Thursday, April 14, 2005

The Four Point Draw

After my griping in FTQ, a reader has asked me to clarify the four point draw, so here goes...

There are a couple ways of teaching the four point draw. One is what I would call the hip draw or the tilt draw, the other is generally called the FBI draw.

The method used for the hip draw (As used at my club):

1. Place your hand on the gun, and establish your grip

2. Draw the weapon; immediately as the muzzle of the weapon clears the holster, tilt the muzzle forward. This puts you in hipshooting position.

3. While maintaining forward orientation; keeping your elbows tucked in, bring the weapon to the midline of the body in the center of your chest, meeting it with your support hand and establishing your support hand grip.

4. Push the weapon straight out from your body with your support hand in position.

I have a few problems with this draw pattern:

First, it involves an unnatural and unsupported motion immeditately from the holster.

Second, and for me worse, it assumes a stance with your feet and sholders square, and naturally positions you into modified isoceles.

Finally, it assumes a strongside outside the waistband holster positioned at or just in front of the midline of the body, with a holster mouth at or below your beltline, and without a strong forward cant. These attributes are common in duty and competition holsters, but concealment holsters typically ride higher, and are closer to the body, making this draw awkward.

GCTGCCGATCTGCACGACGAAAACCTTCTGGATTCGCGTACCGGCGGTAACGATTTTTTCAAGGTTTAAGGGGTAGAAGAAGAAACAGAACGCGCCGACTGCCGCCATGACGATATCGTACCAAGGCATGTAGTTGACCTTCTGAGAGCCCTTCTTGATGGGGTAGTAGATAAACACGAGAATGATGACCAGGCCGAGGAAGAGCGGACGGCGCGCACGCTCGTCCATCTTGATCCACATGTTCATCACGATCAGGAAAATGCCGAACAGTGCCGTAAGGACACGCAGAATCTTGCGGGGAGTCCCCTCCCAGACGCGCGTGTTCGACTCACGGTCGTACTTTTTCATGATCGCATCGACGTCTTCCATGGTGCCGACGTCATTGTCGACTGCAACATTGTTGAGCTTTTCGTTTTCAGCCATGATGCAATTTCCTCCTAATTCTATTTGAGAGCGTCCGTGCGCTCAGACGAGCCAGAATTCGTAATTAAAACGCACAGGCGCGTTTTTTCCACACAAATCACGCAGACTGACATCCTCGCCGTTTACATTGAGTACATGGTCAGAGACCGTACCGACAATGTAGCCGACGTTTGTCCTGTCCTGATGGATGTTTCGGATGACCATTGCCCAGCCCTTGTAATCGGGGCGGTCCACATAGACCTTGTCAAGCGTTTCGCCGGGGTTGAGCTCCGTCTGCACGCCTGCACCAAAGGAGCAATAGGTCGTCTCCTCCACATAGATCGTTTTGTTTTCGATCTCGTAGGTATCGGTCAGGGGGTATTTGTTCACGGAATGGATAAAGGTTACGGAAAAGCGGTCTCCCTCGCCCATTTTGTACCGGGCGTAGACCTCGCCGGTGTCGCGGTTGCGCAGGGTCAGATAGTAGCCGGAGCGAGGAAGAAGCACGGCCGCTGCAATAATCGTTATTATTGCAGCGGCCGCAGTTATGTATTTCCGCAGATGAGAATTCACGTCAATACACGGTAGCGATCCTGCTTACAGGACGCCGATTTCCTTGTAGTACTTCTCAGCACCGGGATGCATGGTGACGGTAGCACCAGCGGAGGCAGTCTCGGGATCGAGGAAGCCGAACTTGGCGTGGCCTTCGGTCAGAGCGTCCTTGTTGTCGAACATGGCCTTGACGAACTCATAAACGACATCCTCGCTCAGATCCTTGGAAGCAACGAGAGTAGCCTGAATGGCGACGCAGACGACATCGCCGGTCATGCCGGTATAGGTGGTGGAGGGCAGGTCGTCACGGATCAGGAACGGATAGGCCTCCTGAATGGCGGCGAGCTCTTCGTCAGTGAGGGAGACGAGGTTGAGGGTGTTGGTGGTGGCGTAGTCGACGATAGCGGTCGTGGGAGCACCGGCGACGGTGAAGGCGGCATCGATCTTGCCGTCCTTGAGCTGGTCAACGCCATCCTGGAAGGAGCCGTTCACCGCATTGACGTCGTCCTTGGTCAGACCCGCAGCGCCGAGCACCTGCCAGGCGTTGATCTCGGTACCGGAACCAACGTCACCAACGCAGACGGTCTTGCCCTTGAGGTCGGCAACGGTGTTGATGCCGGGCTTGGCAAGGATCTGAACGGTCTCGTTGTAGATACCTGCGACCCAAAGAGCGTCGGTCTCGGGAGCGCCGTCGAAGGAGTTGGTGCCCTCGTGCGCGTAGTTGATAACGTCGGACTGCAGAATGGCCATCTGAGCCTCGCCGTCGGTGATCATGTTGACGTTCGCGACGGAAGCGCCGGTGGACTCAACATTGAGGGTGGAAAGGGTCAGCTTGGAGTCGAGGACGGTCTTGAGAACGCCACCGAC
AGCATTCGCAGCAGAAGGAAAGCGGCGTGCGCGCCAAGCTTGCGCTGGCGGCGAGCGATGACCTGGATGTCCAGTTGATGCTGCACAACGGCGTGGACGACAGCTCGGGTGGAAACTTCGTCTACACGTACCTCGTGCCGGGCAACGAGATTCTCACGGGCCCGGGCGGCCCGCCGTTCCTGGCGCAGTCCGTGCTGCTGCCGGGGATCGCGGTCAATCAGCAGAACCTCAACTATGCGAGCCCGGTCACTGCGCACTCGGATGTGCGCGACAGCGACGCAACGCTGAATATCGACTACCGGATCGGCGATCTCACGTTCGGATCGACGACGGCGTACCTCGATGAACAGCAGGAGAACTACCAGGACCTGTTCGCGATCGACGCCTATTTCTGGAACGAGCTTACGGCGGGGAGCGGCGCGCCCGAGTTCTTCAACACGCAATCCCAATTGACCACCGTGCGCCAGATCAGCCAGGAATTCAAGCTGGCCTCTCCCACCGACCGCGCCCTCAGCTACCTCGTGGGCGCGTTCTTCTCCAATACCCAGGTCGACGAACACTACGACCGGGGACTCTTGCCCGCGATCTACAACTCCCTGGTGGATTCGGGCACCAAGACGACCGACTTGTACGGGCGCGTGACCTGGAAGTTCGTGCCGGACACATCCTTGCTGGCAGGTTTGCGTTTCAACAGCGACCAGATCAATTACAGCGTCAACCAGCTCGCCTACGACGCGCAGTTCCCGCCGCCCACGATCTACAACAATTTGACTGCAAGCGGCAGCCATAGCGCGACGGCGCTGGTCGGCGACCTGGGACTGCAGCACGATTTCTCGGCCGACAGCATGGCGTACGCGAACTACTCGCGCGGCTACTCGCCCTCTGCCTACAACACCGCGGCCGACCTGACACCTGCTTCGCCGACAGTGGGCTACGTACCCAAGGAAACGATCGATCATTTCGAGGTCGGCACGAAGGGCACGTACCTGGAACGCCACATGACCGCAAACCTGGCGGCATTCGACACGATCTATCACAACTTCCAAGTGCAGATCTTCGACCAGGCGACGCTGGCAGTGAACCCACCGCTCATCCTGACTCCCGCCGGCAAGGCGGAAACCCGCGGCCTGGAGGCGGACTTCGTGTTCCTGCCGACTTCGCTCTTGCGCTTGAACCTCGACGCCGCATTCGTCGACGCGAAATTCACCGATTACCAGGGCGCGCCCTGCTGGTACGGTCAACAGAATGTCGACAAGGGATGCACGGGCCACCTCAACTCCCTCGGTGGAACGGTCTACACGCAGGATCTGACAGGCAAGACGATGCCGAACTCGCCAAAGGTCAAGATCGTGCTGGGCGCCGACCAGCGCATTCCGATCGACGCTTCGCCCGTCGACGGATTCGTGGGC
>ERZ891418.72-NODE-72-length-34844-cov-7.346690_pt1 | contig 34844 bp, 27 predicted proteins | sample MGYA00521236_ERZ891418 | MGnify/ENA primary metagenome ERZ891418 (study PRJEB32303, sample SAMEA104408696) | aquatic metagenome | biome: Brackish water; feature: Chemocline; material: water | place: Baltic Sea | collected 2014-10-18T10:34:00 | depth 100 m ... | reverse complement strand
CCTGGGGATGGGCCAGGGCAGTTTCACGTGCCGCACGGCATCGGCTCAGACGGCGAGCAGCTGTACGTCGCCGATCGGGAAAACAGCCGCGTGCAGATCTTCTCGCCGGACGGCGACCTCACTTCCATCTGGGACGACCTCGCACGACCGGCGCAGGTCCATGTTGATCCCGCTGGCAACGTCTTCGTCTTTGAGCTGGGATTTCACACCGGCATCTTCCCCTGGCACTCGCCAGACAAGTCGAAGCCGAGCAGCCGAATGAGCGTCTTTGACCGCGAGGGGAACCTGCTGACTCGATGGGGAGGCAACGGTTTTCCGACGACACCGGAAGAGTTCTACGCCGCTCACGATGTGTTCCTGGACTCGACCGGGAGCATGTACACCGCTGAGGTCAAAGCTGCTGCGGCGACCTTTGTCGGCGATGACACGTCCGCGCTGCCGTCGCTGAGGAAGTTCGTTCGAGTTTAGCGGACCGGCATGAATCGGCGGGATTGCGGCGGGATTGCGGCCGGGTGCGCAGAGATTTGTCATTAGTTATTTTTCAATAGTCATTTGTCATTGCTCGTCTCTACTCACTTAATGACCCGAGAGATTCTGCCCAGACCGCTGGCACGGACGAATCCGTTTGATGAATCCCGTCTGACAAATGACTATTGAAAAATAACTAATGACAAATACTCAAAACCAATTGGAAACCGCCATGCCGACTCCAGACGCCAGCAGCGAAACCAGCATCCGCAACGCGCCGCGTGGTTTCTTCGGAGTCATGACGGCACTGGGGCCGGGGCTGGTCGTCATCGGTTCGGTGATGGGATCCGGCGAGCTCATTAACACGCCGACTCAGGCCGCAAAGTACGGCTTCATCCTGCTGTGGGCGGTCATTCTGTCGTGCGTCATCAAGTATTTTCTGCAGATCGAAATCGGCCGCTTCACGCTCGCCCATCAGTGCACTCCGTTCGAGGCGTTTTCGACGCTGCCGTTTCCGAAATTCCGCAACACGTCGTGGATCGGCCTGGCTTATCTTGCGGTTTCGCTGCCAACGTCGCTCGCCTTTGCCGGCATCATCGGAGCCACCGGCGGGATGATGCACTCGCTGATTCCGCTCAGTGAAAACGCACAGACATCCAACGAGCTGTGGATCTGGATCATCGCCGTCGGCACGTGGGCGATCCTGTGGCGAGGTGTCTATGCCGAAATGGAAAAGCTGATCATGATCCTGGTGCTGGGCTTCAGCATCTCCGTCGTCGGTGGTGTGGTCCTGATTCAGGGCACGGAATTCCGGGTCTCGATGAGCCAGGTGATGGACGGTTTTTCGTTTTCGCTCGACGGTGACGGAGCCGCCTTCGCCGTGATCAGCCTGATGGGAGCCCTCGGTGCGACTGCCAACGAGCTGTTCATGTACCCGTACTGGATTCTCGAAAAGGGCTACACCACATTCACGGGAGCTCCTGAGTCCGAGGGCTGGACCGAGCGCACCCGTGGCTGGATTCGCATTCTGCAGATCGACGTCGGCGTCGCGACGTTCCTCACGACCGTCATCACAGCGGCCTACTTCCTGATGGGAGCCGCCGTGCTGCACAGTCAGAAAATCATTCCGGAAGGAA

This is a draw pattern frequently used by competitive shooters because it IS slightly safer on the range (the muzzle is pointing downrange instead of at the ground, or behind the shooter), and because it establishes their grip and stance for them as they draw; good things all.

I prefer a different 4 point draw technique entirely called the FBI draw, or the armpit draw.

1. Establish your grip on the gun, confirming the hammer and safety position by feel as you do. Grab your shirt under your strong side pec with your support hand and pull it back tight to or across your body. This will both clear the shirt away from the holster, and position your support hand for later.

2. Draw the weapon straight up, until your arm is folded double, keeping the weapon, and your elbows tucked into your body, you dominant elbow behind you, not to the side. Some people call this "drawing into your armpit".

3. Pivot your whole arm from the shoulder, which will bring the gun up into line with your pec, pointing downrange, just in front of your chest. As you pivot your arm, release your grip on your shirt with your support hand. Your support hand will naturally tend to meet your dominant hand, and being to establish your support grip. Sweep the safety off as your support hand comes to bear.

4. Push forward, indexing your support grip as you go, and establishing your thumb index.

This draw is designed with a few things in mind:

First, it is meant to be performed from the standing combat stance, or the combat crouch. In the standing combat stance, you place your body at a 30-45 degree angle to your subject, and off his midline to your weak side. Your knees will be bent, your torso positioned slightly forward with your shoulders over your knees. This presents a smaller target to your attacker, and allows for more balanced, rapid, and stronger motion on your part. A combat crouch simply exaggerates this position.